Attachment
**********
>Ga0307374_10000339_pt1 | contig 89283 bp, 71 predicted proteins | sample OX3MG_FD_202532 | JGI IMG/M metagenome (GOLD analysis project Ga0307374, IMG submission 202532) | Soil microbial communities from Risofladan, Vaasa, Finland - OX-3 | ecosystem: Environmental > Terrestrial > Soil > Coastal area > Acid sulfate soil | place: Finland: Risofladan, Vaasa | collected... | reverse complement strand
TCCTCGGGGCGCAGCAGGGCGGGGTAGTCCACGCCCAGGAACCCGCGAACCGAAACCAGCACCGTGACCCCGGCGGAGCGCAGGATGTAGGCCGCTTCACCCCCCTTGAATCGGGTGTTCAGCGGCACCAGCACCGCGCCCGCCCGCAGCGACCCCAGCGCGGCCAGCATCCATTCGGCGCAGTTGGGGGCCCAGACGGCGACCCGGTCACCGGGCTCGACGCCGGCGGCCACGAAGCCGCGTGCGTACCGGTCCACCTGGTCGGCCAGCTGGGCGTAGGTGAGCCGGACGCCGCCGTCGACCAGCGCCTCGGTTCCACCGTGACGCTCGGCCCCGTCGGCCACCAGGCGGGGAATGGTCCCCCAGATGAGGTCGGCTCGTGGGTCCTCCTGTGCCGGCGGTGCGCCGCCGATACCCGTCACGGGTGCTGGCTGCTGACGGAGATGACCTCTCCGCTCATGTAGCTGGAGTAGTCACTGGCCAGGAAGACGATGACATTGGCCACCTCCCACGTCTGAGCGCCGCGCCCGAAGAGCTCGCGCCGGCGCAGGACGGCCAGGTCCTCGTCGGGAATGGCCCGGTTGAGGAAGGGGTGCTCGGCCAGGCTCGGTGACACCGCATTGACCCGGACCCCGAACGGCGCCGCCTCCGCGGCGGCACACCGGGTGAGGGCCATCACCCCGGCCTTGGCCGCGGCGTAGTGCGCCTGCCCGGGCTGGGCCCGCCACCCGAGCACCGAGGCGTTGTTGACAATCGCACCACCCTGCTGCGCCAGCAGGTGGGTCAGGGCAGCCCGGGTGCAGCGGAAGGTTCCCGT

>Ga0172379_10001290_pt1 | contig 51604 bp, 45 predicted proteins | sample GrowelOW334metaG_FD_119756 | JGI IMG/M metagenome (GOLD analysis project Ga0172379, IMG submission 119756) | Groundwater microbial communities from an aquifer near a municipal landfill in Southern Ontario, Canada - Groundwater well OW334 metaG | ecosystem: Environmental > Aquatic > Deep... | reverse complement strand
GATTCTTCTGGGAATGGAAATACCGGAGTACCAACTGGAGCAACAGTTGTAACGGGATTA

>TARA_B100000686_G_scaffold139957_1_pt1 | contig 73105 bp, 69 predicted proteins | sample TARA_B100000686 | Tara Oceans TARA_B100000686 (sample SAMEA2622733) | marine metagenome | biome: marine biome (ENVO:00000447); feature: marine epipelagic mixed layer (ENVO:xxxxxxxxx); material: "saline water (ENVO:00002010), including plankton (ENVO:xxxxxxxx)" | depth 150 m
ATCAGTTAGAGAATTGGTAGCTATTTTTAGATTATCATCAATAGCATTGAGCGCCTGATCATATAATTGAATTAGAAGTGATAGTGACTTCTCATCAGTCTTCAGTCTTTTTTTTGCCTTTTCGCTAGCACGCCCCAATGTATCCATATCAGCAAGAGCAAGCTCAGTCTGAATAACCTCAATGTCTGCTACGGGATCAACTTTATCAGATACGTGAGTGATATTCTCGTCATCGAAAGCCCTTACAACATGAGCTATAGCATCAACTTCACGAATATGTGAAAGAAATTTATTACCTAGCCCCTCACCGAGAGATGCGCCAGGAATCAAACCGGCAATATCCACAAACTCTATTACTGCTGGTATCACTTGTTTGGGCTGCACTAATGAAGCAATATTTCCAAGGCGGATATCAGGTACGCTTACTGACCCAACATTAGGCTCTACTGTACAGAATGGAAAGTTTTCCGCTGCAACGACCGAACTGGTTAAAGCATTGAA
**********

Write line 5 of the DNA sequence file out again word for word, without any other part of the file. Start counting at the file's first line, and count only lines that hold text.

>TARA_B100000686_G_scaffold139957_1_pt1 | contig 73105 bp, 69 predicted proteins | sample TARA_B100000686 | Tara Oceans TARA_B100000686 (sample SAMEA2622733) | marine metagenome | biome: marine biome (ENVO:00000447); feature: marine epipelagic mixed layer (ENVO:xxxxxxxxx); material: "saline water (ENVO:00002010), including plankton (ENVO:xxxxxxxx)" | depth 150 m